Of the first 20 "Kings", Nos. 6017 and 6019, built in June and July 1928, were sent to Stafford Road. Of the rest, 6023 went to Newton Abbot for working the ''Torbay Express", 6000 and the remaining odd numbered engines went to Old Oak Common and the other even numbered ones were sent to Laira, and there they stayed until the second batch came cut in 1930. One of the Wolverhampton engines usually came up on the 9 a.m. 2-hour working from Birmingham and the other worked the heavy 12 noon up. This made them available to work the two heaviest down 2-hour workings at 2.10 and 6.10 p.m. The first carried a through portion for Aberystwyth while the 6.10 "Zulu" usually carried 5 coaches for Birkenhead, 3 for Shrewsbury a twin diner and two more coaches for Wolverhampton, (at one time it had one of the triplet articulated dining car sets), and slips for Bicester and Banbury.

The 9.10 a.m. down was also a “King” hauled train, but this was a London turn, coming back on the heavy 3 p.m. from Birmingham due at London at 5.5 p.m. The 9.10 down was the ''Birkenhead Diner" though during the war this distinction was transferred to the 11.05 (formerly 11.10) service and remained so until these trains were withdrawn. The up "Diner" remained the 11.55 a.m. from Birkenhead.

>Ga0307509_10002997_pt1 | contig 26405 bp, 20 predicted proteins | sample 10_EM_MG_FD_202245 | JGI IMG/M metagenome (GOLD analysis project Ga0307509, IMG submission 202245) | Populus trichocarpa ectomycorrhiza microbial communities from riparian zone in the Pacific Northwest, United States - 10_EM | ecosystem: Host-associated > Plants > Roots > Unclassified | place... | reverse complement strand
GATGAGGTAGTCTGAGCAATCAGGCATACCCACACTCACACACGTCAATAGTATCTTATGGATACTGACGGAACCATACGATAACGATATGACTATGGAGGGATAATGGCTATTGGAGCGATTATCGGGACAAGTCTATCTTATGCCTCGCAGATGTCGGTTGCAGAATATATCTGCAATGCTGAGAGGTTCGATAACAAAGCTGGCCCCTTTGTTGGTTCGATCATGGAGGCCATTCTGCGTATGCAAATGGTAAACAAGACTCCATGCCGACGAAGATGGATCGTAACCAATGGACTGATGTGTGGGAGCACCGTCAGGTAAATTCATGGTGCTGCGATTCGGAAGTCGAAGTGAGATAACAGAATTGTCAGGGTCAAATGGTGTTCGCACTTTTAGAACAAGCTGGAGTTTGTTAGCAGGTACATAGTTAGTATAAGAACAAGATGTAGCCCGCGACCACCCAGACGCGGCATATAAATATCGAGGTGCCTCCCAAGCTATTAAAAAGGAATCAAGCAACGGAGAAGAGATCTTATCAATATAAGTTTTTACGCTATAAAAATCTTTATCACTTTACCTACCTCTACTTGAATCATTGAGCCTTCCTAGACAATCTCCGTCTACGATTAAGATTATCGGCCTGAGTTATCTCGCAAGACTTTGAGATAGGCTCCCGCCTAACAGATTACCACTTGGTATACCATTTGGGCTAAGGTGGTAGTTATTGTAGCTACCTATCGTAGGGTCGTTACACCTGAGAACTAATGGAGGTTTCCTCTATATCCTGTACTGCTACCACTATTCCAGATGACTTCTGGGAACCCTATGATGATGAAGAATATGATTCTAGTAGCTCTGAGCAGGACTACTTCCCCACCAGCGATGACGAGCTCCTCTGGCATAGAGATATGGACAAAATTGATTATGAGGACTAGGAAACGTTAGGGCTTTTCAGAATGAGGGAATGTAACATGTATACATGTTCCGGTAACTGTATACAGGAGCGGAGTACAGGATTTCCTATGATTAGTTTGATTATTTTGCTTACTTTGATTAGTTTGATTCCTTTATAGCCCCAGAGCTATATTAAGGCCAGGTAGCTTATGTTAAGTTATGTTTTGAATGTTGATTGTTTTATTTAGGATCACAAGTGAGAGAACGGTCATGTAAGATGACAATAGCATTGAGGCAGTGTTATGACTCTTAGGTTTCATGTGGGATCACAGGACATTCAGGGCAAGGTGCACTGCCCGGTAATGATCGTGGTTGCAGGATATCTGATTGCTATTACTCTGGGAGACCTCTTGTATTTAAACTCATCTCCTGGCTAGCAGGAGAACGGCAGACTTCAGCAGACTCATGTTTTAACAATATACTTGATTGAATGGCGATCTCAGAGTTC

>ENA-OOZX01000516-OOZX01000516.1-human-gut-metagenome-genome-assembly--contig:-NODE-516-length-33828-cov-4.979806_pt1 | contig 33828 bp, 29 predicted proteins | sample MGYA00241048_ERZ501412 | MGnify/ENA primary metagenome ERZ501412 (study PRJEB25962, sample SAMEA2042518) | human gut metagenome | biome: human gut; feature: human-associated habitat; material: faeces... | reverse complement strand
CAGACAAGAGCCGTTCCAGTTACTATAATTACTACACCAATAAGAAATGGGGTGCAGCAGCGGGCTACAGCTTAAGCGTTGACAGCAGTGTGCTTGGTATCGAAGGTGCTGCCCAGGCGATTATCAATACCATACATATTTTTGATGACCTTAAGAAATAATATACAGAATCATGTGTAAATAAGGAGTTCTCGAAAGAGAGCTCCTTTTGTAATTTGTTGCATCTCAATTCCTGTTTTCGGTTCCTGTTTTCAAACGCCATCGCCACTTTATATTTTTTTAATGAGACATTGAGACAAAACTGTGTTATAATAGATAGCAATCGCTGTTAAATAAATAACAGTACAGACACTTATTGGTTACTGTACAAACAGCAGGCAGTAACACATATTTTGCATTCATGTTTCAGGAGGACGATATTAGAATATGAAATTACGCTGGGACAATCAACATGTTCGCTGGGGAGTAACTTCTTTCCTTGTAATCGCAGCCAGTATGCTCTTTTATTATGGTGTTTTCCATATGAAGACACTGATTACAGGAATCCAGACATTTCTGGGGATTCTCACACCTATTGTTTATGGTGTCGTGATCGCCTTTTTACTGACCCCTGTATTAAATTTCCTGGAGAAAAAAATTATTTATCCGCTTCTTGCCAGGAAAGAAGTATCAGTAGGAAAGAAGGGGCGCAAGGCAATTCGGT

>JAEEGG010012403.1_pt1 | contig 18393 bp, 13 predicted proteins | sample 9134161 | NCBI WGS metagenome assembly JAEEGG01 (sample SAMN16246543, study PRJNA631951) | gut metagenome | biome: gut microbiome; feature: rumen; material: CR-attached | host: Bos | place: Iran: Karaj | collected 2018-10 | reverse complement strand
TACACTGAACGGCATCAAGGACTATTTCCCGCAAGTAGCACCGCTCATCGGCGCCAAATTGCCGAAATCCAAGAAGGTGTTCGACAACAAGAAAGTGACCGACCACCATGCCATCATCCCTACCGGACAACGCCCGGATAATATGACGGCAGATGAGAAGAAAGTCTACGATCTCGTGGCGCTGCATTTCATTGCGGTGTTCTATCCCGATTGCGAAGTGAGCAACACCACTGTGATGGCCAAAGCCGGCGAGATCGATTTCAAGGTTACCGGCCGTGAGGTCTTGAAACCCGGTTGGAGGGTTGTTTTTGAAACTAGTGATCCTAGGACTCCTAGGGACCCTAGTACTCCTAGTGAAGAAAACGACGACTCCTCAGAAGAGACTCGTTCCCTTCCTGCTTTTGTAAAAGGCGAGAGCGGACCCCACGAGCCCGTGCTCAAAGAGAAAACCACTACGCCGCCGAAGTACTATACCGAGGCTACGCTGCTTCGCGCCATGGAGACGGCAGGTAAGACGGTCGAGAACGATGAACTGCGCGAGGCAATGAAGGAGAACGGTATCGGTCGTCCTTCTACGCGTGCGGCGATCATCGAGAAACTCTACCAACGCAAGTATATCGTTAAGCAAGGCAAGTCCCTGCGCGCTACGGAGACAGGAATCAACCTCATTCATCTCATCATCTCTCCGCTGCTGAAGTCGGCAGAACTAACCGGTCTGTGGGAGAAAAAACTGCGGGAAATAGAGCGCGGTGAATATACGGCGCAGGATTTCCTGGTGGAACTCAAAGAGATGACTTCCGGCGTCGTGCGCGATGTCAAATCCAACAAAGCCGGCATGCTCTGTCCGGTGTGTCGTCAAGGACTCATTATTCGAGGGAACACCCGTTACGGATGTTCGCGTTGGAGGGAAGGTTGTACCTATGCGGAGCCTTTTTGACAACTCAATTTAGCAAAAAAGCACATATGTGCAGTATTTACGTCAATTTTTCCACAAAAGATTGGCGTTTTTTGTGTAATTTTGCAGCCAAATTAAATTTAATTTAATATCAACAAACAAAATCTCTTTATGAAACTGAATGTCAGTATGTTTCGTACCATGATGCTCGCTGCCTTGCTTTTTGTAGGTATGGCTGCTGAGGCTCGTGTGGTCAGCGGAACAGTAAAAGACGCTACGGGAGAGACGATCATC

No. 6013 "King Henry III" is seen here at Stafford Road in fine original condition. The jib of the Stafford Road crane looms behind the funnel. Courtesy of the R.C. Carpenter collection.

After the second batch of ''Kings'' came cut in 1930 Nos. 6005/6/8/14 of the older series were all transferred to Wolverhampton so that there were enough of these engines to cover all the fast 2-hour workings. These comprised the 12.5 p.m. arrival which went back on the 4.10, while the remaining Wolverhampton turn-rounds really were performed at the double, the 10 a.m. arrival going back at 11.10 (11.05 from about 1935), and the 6 p.m. returning on the 7.10 p.m. These quick turn rounds of course presupposed a reasonably punctual arrival, rapid disposal of empty coaches, (an art in which Paddington excelled) and a rapid cross over to Ranelagh Bridge for turning and watering. I never saw a delayed departure to a down train due to the late arrival of the engine.